The end of the day
Remember the days
When we were close to the edge
And we’ll wonder
How we made it through the night
The end of the day
Remember the way
We stayed so close till the end
We’ll remember it was me and you
I have been listening a lot to the Lighthouse Family again, not for any particular reason beyond the fact that scrolling through my music collection a couple of weeks ago, I stumbled on ‘High’ their song from 1998 and got sucked down the proverbial rabbit hole that is YouTube. A few hours later, I was left with a slew of memories from two seasons of my life, and memory lanes I hadn’t been down in a while.
I first ‘met’ High in the days before I went away to University, when mindless TV was anathema, and TV watching – if huddled around our old Black & White National Panasonic TV with my parents and siblings could be termed ‘watching’ – was restricted to the news; Sunday evenings and Frank Olize’s Newsline being the most memorable of those times. Two adverts from that season of life seem engrained in my memory – the St Moritz one with High as the sound track and that seminal Joy soap one where blokes spilled papers from their briefcases, tripped themselves up and swooned under the influence of the inner beauty unleashed by that soap (didn’t work for me by the way, thanks false advertising!).
Given my restricted TV time, my contact with High was limited to the snippets I picked up from that commercial. It would be a few years later, that I would ‘meet’ the rest of the song. One infernal Benin afternoon, whilst hitching a ride from the University gate to our Faculty in a friend’s beat up Corolla and sandwiched between four other people in the back seat, High came up on his cassette player. My initial reaction was one of disbelief then elation, as though I’d just met a long lost relative. I ended up borrowing the tape that evening, and after I had held on to it for over a month, my friend offered to ‘dub’ a copy for me – that was the only way he was going to get the tape off me in a usable state. Something about the lyrics of the song succinctly captured the season of life I was in – Engineering Maths, over crowded drawing rooms and lecture theatres and the Thursday bête noire that was Engineering Drawing sure felt like a dark December I needed rescuing from.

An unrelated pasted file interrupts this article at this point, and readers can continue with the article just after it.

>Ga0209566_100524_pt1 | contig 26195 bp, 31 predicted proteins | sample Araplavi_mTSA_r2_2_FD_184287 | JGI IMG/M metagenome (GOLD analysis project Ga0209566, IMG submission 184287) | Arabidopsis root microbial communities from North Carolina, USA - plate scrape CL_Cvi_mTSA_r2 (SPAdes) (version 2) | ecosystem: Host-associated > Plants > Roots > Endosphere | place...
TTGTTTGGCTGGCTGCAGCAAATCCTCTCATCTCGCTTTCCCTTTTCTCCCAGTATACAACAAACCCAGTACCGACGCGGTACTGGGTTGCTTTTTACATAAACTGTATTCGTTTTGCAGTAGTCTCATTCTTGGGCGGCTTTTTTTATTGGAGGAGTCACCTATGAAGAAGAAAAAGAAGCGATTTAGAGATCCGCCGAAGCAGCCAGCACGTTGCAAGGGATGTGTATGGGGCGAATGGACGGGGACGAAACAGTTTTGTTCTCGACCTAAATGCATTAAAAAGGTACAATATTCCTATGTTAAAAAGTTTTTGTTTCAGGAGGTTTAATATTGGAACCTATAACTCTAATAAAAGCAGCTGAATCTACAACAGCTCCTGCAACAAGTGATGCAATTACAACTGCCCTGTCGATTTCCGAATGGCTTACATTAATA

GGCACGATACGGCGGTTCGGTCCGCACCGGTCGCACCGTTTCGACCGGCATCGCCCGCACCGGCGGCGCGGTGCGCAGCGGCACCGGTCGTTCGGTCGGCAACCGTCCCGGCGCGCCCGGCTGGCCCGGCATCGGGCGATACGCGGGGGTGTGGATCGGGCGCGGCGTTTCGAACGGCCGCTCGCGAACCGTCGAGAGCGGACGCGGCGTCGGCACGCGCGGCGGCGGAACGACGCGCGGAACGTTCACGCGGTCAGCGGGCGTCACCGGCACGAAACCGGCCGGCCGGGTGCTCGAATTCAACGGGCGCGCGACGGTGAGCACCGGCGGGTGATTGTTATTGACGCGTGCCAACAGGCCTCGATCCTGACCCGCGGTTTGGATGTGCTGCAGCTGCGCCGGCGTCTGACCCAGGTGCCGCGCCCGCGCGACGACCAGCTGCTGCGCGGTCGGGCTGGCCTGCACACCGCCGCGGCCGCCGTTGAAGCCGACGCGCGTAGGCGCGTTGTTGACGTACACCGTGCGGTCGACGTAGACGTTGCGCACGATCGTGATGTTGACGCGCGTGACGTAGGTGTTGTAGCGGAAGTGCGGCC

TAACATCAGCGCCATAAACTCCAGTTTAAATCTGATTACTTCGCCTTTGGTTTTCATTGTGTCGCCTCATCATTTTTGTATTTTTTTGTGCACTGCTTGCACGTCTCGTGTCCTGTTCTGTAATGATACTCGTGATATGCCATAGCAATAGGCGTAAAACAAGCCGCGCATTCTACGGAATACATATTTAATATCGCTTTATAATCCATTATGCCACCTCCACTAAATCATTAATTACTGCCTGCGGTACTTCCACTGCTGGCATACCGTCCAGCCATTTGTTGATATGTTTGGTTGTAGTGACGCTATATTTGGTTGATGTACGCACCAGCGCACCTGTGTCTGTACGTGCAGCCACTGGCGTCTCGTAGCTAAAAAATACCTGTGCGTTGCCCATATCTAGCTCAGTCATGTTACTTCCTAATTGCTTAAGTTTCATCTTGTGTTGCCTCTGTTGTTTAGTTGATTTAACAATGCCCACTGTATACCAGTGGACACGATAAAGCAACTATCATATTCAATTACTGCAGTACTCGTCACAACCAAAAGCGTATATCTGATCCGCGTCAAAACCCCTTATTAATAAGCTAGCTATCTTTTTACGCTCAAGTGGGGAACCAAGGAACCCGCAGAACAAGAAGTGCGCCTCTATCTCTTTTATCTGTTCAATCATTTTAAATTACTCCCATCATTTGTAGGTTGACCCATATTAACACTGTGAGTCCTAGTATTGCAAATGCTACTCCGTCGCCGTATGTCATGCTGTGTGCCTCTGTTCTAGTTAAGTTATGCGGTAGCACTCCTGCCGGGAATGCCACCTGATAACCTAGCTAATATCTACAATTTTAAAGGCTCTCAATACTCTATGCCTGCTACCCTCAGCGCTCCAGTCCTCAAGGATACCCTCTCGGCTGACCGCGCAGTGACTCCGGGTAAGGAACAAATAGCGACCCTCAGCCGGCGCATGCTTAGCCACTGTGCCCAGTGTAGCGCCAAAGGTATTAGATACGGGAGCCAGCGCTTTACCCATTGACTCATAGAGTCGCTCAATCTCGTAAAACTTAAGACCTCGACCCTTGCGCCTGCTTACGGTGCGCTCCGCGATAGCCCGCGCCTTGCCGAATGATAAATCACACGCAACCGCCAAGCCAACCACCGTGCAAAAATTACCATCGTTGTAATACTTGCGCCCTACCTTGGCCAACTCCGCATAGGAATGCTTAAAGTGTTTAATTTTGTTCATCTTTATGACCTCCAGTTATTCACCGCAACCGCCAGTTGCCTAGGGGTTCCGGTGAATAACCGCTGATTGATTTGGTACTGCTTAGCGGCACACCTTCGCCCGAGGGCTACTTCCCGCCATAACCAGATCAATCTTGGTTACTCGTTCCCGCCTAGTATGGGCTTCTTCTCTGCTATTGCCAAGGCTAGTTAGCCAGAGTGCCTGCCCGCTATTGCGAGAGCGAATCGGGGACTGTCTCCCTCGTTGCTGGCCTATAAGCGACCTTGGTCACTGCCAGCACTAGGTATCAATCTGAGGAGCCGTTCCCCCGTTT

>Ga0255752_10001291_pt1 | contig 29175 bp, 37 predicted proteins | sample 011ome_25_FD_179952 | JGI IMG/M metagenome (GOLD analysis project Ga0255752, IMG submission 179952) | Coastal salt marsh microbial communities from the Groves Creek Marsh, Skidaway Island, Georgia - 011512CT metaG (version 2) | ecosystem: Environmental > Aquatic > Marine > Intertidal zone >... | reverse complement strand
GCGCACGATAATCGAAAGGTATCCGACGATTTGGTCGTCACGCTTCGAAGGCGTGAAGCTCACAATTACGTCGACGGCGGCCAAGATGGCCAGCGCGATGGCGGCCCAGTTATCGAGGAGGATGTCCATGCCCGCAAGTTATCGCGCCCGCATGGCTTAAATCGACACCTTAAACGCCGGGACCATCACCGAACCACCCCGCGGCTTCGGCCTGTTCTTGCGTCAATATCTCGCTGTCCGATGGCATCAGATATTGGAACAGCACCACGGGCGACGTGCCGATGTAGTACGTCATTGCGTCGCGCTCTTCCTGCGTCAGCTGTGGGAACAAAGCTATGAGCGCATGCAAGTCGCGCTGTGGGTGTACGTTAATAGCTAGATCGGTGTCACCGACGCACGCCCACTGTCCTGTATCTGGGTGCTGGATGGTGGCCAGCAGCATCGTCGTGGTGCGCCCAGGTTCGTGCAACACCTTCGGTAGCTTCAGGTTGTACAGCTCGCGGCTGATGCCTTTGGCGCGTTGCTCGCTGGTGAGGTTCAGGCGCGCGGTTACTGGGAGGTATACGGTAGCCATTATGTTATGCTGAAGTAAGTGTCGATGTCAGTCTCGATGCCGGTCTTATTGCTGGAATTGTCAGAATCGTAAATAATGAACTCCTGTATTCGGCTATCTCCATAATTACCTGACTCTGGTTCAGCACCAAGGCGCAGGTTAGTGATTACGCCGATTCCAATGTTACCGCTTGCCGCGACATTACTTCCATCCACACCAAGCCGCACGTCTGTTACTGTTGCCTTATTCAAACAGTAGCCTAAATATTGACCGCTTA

Much later I would learn about the duo and their Newcastle connections and then go on to ingest all their material I could lay hands on – even Tunde Baiyewu‘s solo material after the split from Paul Tucker. The key ingredients which got me hooked on to their music remain things which I look out for – easy listening, engaging lyrics and the silky smooth vocals. I suspect they’re one of the duos I’d think seriously about buying tickets to go see live, if they ever got back together or went on tour.
Someday, it’ll all be over…
That’s a sentiment I could use remembering in my current season of life…